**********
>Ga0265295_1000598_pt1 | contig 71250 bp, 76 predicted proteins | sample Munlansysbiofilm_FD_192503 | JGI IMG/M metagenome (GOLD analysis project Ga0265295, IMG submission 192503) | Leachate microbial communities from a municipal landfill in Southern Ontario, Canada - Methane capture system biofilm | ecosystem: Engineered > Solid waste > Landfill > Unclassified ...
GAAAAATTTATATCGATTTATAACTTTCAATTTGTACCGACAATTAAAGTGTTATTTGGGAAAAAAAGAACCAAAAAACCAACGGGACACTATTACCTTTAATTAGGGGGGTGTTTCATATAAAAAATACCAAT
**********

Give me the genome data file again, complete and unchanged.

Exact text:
>Ga0265295_1000598_pt1 | contig 71250 bp, 76 predicted proteins | sample Munlansysbiofilm_FD_192503 | JGI IMG/M metagenome (GOLD analysis project Ga0265295, IMG submission 192503) | Leachate microbial communities from a municipal landfill in Southern Ontario, Canada - Methane capture system biofilm | ecosystem: Engineered > Solid waste > Landfill > Unclassified ...
GAAAAATTTATATCGATTTATAACTTTCAATTTGTACCGACAATTAAAGTGTTATTTGGGAAAAAAAGAACCAAAAAACCAACGGGACACTATTACCTTTAATTAGGGGGGTGTTTCATATAAAAAATACCAAT